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Criminal Justice

Long Beach Police Chief Luna Jumps Into Crowded Race For LA Sheriff

A man in a dark suit and blue tie smiles for the camera. Behind him we see a park and some sort of public monument.
Long Beach Police Chief Robert Luna at Hilltop Park in Signal Hill, where he announced his candidacy for L.A. Sheriff.
(Frank Stoltze / LAist
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LAist)
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Casting himself as a reformer, Long Beach Police Chief Robert Luna Wednesday announced he’ll join five others who are seeking to oust L.A. Sheriff Alex Villanueva in next year’s election.

At a news conference at Signal Hill’s Hilltop Park, Luna said Villanueva "has created dysfunction and chaos, which has put our public safety at risk. We can do much better.”

Luna, 55, touted his seven years running the Long Beach Police Department and his status as the only “outsider” in the race as two of his chief qualifications. The only candidate who has never worked for the Sheriff’s Department, he has spent his entire law enforcement career in Long Beach.

Luna, who announced in September that he's retiring as Long Beach chief at the end of this year, offered a five-point plan to improve the department. Without offering any details, he vowed to restore trust, implement reform, reduce violent crime, address homelessness, and improve deputy wellness.

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A Vow To ‘Change The Culture’ On Deputy Subgroups

Asked if he believes there are deputy subgroups or gangs inside the department, Luna said yes and that he intends to “change the culture” at the agency to rid it of them.

He described himself as a problem solver who has been able to work with Long Beach leaders to improve policing, “something our current sheriff has shown he is incapable of doing.”

In contrast with Villanueva, Luna promised to comply with subpoenas issued by the Sheriff Civilian Oversight Commission and the county’s Inspector General.

And while Villanueva has refused to enforce the county's vaccination mandate with his staff, Luna said he supports the mandate and would enforce it.

Luna grew up in East L.A. in a “poor Latino immigrant family,” he said. The Sheriff’s Department patrolled the neighborhood. “I saw examples of both good and bad policing,” he said, “which inspired me to become an officer and shaped my philosophy on relationship-based policing — specifically in communities of color."

About a half dozen Black Lives Matter protesters stood behind Luna as he spoke, holding signs and periodically chanting. “Don’t let Luna fail up,” read one sign.

They faulted Luna for seeking to increase the police budget instead of diverting resources to mental health and other social workers. “His police department sucks up 44% of the budget,” said protester Audrena Redmond.

Luna appeared unruffled, saying he's “open to dialogue with anyone.”

Villanueva, who’s seeking a second four-year term, said on Wednesday that Luna’s entrance into the already-crowded race demonstrates “that the political establishment wants a puppet sheriff and they have a casting call for as many applicants as possible to be the next puppet sheriff.”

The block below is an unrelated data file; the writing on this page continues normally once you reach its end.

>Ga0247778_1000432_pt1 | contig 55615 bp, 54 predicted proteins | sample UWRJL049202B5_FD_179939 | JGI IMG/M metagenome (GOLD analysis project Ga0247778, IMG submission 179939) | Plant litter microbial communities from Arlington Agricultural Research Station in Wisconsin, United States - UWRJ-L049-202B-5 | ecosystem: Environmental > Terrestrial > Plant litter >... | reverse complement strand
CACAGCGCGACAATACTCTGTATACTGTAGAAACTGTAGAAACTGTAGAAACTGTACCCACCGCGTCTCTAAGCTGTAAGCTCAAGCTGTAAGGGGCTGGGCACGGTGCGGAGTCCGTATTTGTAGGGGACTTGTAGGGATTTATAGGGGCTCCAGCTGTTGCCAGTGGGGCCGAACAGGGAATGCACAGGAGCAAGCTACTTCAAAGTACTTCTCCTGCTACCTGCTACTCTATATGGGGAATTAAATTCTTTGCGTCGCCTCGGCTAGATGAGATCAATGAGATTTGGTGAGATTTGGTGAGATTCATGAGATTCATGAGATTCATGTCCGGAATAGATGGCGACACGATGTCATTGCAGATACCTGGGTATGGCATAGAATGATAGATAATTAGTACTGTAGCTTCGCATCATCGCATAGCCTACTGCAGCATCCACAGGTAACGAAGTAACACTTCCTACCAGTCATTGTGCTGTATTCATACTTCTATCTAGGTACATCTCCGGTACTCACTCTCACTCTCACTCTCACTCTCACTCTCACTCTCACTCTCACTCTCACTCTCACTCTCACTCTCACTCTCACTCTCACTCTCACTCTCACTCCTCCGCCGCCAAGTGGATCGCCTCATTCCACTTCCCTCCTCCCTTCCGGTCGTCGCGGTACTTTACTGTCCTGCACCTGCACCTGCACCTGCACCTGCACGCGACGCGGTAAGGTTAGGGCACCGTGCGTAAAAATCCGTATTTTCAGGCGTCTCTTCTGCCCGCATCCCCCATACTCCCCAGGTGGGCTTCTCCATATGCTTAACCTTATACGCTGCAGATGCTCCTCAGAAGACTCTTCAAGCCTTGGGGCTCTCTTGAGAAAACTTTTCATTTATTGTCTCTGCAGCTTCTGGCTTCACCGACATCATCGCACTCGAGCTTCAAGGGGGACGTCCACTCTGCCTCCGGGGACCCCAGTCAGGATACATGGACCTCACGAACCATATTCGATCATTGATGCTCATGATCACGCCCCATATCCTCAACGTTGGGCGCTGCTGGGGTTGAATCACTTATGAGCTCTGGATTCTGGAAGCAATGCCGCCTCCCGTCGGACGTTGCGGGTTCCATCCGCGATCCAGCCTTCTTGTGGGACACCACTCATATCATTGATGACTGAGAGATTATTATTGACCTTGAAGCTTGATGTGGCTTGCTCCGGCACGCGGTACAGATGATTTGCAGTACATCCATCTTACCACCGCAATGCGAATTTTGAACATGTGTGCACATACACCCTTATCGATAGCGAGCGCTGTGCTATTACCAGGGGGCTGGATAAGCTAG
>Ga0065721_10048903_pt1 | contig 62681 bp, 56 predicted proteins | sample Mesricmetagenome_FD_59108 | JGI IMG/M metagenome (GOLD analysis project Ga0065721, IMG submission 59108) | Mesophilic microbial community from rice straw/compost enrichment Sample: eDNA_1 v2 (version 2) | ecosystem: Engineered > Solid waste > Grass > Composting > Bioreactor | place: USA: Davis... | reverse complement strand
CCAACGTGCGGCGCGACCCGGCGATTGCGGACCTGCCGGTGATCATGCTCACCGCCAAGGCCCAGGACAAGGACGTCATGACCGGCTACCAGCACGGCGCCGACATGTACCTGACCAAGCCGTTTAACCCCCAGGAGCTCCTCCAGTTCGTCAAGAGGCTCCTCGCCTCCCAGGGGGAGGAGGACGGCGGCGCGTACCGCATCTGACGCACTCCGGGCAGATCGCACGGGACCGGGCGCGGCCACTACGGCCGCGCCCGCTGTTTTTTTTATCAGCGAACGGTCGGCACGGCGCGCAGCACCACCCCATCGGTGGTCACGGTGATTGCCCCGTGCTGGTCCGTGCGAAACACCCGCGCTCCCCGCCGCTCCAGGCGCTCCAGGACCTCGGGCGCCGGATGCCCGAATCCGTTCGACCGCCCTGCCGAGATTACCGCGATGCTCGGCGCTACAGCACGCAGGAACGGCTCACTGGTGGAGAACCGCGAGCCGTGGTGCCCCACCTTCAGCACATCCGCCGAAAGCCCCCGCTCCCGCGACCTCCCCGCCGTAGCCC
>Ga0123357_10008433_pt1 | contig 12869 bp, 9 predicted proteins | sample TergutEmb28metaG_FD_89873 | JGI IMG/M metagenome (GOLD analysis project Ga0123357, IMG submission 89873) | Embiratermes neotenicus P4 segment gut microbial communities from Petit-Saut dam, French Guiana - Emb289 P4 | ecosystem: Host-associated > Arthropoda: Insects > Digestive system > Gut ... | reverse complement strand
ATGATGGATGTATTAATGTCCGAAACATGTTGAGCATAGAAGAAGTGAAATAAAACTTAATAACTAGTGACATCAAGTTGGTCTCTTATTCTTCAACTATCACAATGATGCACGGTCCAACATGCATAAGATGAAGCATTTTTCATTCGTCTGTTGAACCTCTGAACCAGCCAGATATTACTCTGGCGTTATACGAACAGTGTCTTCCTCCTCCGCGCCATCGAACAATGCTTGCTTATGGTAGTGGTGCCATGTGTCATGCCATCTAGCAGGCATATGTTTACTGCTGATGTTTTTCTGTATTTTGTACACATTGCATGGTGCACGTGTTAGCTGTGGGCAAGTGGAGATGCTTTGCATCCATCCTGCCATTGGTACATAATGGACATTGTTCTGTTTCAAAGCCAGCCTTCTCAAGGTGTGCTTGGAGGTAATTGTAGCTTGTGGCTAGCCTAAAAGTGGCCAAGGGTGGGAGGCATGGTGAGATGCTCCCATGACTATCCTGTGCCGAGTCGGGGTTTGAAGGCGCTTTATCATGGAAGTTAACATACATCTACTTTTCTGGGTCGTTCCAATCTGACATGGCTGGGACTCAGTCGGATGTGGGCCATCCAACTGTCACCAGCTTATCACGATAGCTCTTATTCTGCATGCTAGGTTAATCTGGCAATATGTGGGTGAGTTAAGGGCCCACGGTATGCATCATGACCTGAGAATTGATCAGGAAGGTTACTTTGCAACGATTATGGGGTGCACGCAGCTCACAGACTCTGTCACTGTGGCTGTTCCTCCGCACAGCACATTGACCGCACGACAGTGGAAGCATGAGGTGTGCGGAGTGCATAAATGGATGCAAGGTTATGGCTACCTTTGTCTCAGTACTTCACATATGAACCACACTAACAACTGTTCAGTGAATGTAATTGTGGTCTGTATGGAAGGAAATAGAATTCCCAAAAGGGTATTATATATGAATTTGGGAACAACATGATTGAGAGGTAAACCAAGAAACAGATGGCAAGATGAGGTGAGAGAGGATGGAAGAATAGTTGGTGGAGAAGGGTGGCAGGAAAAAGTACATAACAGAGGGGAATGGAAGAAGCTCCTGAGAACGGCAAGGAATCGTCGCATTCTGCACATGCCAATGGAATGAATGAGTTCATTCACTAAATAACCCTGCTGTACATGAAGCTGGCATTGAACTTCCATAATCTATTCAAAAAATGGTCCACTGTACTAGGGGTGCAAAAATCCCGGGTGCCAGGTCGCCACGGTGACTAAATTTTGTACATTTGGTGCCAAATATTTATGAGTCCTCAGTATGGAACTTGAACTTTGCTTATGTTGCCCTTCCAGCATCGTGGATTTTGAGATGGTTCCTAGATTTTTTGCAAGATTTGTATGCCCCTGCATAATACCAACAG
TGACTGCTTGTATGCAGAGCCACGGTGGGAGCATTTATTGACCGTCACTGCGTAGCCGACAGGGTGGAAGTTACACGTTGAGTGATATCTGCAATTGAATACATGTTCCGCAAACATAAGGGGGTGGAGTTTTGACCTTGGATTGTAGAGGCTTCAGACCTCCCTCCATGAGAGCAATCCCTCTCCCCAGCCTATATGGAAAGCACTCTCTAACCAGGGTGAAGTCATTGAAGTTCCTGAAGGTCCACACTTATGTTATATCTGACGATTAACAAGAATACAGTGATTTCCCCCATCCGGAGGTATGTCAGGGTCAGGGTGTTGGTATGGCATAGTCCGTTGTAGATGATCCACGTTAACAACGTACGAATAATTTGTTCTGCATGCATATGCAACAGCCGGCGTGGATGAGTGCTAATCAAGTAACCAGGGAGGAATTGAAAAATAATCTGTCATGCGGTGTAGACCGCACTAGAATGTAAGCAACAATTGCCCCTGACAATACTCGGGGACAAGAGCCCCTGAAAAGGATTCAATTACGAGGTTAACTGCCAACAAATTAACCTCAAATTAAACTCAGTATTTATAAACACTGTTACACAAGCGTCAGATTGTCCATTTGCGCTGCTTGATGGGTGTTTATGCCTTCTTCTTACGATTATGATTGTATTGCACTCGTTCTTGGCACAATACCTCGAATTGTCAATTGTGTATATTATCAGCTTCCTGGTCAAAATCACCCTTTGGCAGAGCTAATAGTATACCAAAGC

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Luna has hired Bill Carrick, one California’s top campaign strategists, to help with his bid to unseat the sheriff. Carrick has worked for U.S. Senator Dianne Feinstein and former L.A. Mayor Jim Hahn, among many others.

A Long Policing Career In Long Beach

Luna’s career in Long Beach law enforcement spans 36 years. He began as a reserve officer in 1985 before entering the police academy in 1987, according to the department’s website. Luna’s official biography says he was promoted through every rank in the department before being sworn in as chief in Nov. 2014.

He has a master’s degree in Public Administration from Cal State Long Beach.

When Luna announced he was retiring as Long Beach chief, top city officials praised him, with City Manager Tom Modica calling Luna “the truest example of a public servant.”

Some criticized Luna for his handling of a May 31, 2020 protest against the murder of George Floyd that saw people break into dozens of businesses, according to the Long Beach Post.

Nine days later, Luna banned the use of the carotid restraint, which had come under renewed scrutiny in the wake of Floyd’s killing. Most law enforcement agencies in the state had already stopped using it, and the Long Beach Post reported that between 2016 and 2019, the city’s police used the hold to subdue — which sometimes caused injury — more than any other large police agency in the state.

As with many law enforcement departments, there has been resistance to vaccination among Long Beach police — only 57% of its officers were vaccinated as of October, according to the Post.

Eight people have declared their intention to challenge Villanueva. Besides Luna, retired L.A. Sheriff’s Capt. Matt Rodriguez, former assistant sheriff and current LAX Police Chief Cecil Rhambo, Sheriff’s Chief Eli Vera, Sheriff’s Capt. Britta Steinbrenner and Sheriff's Lt. Eric Strong have publicly launched their campaigns. Enrique Del Real and April Saucedo Hood have filed candidate paperwork with the Registrar of Voters, but have not formally begun campaigning.

What questions or concerns do you have about civics and democracy in Southern California?
Frank Stoltze explores who has power and how they use it at a time when our democratic systems have been under threat.

Corrected December 1, 2021 at 5:09 PM PST
A previous version of this story erroneously said Bill Carrick worked for Jimmy Carter.